The Opportunity to Go Further

The Opportunity to Go Further

At the end of last month, the Philippines finally ratified the Regional Comprehensive Economic Partnership, a wide-ranging agreement covering all ten ASEAN members and five of its major trading partners: Australia, China, Japan, New Zealand and South Korea. That’s roughly 30% of the world’s population, and 30% of global gross domestic product.

Despite the government’s fervent support for the trade deal, which aims to eliminate up to 90% of tariffs on imports from participating countries, the Philippines is the last country to ratify the agreement. (Myanmar ratified the deal in August 2021 but concerns surrounding its government’s legitimacy after political unrest that year have put a hold on matters.) While the 2022 presidential elections was a key cause of the delay, fervent opposition from farmers’ groups – fearing that local produce will be undermined by the entry of more imported goods – was also critical.

Nonetheless, the government argued that participation in the RCEP is key to unlock further economic development in the country. Our economic managers have argued that the trade deal would allow us to better attract foreign direct investment, as well as harmonize the various free trade agreements the country already has in place, further reducing the cost of doing business. As RCEP member countries account for around half of the Philippines’ total export market and 68% of total imports, the impact on our consumption-driven economy is substantial.

True enough, the RCEP would be a good thing for consumers. Their access to finished goods from across the region could significantly increase, and it may drive local manufacturers to be more competitive, leading to lower prices and better options. But that thinking only covers half the equation – the demand one. Concerns about local producers, particularly those in the agricultural sector, being swamped by imported products are valid. Maximizing the benefits of RCEP membership means providing more support and interventions on the supply side.

The woes of the agricultural sector are well-documented. We’ve seen it recently in the astronomically high price of onions. These problems, however, are long-term: take the continuing impact of African swine flu on pork products from certain parts of the country, or the shortage of eggs due to avian flu and the high cost of feeds. So far the interventions – at least the ones we hear more of – tend to address pressures on demand: allowing the import of goods, for example. Perhaps, while we’re still in the twenty-year transition period before most tariffs are eliminated, we should work towards making our farmers more competitive, from expanding protections from diseases that may affect yields, to improving business models, financing and logistics networks to allow farmers to be more competitive and earn more.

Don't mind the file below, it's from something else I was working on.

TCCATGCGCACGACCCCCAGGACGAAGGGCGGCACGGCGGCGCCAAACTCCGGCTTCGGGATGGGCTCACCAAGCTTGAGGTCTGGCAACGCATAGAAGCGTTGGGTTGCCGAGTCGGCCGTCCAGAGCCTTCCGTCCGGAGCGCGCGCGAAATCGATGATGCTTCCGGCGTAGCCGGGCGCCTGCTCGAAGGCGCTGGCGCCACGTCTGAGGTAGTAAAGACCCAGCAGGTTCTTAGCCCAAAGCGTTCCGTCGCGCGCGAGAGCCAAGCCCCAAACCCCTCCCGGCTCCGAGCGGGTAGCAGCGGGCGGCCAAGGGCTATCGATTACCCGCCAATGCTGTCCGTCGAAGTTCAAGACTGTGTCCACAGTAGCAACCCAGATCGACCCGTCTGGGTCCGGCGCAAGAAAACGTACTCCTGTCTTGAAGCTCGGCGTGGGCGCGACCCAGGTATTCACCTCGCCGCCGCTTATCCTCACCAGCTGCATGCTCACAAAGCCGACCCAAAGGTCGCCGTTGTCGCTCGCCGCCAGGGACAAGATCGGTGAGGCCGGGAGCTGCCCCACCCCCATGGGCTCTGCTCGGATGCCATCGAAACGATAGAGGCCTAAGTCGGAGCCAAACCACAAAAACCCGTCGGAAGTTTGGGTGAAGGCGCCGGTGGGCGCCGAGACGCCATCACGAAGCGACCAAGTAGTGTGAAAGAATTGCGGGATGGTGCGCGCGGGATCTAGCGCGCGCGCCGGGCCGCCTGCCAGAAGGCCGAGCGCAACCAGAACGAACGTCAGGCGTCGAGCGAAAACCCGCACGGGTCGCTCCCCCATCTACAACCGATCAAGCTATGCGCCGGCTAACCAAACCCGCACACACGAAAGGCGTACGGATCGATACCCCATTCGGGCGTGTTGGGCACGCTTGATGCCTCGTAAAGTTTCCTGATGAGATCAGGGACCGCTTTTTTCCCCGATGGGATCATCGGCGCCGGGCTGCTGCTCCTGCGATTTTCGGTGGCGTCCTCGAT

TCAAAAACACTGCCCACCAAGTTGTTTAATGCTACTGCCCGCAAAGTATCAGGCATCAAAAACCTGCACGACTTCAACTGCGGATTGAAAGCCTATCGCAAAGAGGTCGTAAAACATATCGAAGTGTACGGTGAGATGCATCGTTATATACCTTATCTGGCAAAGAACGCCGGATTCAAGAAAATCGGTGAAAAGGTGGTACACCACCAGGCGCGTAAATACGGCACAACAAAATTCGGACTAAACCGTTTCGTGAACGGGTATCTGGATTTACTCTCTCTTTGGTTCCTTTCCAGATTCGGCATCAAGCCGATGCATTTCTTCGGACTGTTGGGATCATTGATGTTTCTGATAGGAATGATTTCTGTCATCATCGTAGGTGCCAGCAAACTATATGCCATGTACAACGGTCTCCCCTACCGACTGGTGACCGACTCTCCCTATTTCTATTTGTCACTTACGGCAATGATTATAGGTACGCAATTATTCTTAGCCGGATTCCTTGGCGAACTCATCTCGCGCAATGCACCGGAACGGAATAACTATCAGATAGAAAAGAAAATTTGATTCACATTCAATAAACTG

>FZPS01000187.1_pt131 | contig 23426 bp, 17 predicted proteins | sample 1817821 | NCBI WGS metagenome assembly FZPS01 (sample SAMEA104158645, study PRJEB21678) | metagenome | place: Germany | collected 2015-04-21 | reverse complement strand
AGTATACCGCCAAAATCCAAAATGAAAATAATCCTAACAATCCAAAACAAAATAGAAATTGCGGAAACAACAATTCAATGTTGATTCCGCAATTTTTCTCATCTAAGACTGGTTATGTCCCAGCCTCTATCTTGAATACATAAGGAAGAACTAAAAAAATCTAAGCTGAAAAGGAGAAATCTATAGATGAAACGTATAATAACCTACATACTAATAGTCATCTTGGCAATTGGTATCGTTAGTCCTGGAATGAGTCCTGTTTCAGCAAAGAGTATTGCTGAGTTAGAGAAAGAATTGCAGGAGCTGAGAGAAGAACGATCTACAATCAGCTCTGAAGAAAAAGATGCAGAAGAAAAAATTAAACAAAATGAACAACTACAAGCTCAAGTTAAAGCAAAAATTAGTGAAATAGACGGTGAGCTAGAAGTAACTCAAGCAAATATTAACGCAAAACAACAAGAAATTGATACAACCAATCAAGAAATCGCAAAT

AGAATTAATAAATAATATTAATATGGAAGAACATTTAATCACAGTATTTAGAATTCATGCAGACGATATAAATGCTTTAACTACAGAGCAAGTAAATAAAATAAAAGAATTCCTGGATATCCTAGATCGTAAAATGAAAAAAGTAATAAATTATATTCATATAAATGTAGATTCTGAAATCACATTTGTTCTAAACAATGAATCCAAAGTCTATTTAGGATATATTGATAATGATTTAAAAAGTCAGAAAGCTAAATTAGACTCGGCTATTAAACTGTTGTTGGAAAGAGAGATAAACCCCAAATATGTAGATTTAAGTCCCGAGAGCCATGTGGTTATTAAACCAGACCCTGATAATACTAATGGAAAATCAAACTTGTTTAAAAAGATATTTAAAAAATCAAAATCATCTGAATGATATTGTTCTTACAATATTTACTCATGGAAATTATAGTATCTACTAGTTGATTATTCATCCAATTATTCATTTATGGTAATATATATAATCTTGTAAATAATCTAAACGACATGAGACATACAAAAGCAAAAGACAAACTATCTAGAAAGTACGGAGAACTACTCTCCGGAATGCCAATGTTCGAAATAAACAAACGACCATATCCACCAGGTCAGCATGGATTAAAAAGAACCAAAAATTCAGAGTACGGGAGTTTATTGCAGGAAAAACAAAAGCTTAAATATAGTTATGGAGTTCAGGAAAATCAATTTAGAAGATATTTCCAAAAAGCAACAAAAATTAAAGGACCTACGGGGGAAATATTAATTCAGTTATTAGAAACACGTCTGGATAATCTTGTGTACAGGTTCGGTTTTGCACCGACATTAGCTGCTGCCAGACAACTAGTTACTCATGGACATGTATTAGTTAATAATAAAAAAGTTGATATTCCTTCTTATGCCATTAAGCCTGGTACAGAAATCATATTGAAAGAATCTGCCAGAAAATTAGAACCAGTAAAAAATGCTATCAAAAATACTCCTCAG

Of course, one obvious answer is investment in infrastructure. Transport costs remain a major contributor to the final price of produce. This also means they are extremely vulnerable to shocks both foreseen (like typhoons) and unforeseen. We are happy to hear of the government’s continued commitment to opening new roads and ports to support agricultural hubs. During our Supply Chain Outlook event last March 3, Department of Transportation undersecretary Elmer Sarmiento also mentioned boosting support for cold chain facilities, which is also welcome news – but for this to be fully realized a whole-of-government approach is needed to resolve issues relating to transport and energy costs, as well as regulations that pose a hurdle to efficient and seamless movement of goods.

Remember the opportunities that wait to be tapped when these issues are addressed. Even before you consider the potential of Filipino products being competitive abroad, you can make them competitive in our own market. Again, our economy is consumption-driven – and the more that consumption goes to our own producers, the more empowered they get, and the more competitive they become in the long run. Also consider the Philippines’ efforts to broaden the reach of our products, beyond RCEP. We are also part of the Indo-Pacific Economic Framework, a similar trade agreement led by the United States currently undergoing negotiations. We are also finalizing separate trade deals with South Korea, India and the UAE.

Our products already have an audience abroad, but recognition of their merits mean little if those responsible for growing, crafting and manufacturing them are not uplifted in the process. Why don’t we take this opportunity to go further?

Henrik Batallones is the marketing and communications director of SCMAP, and editor-in-chief of its official publication, Supply Chain Philippines. More information about SCMAP is available at

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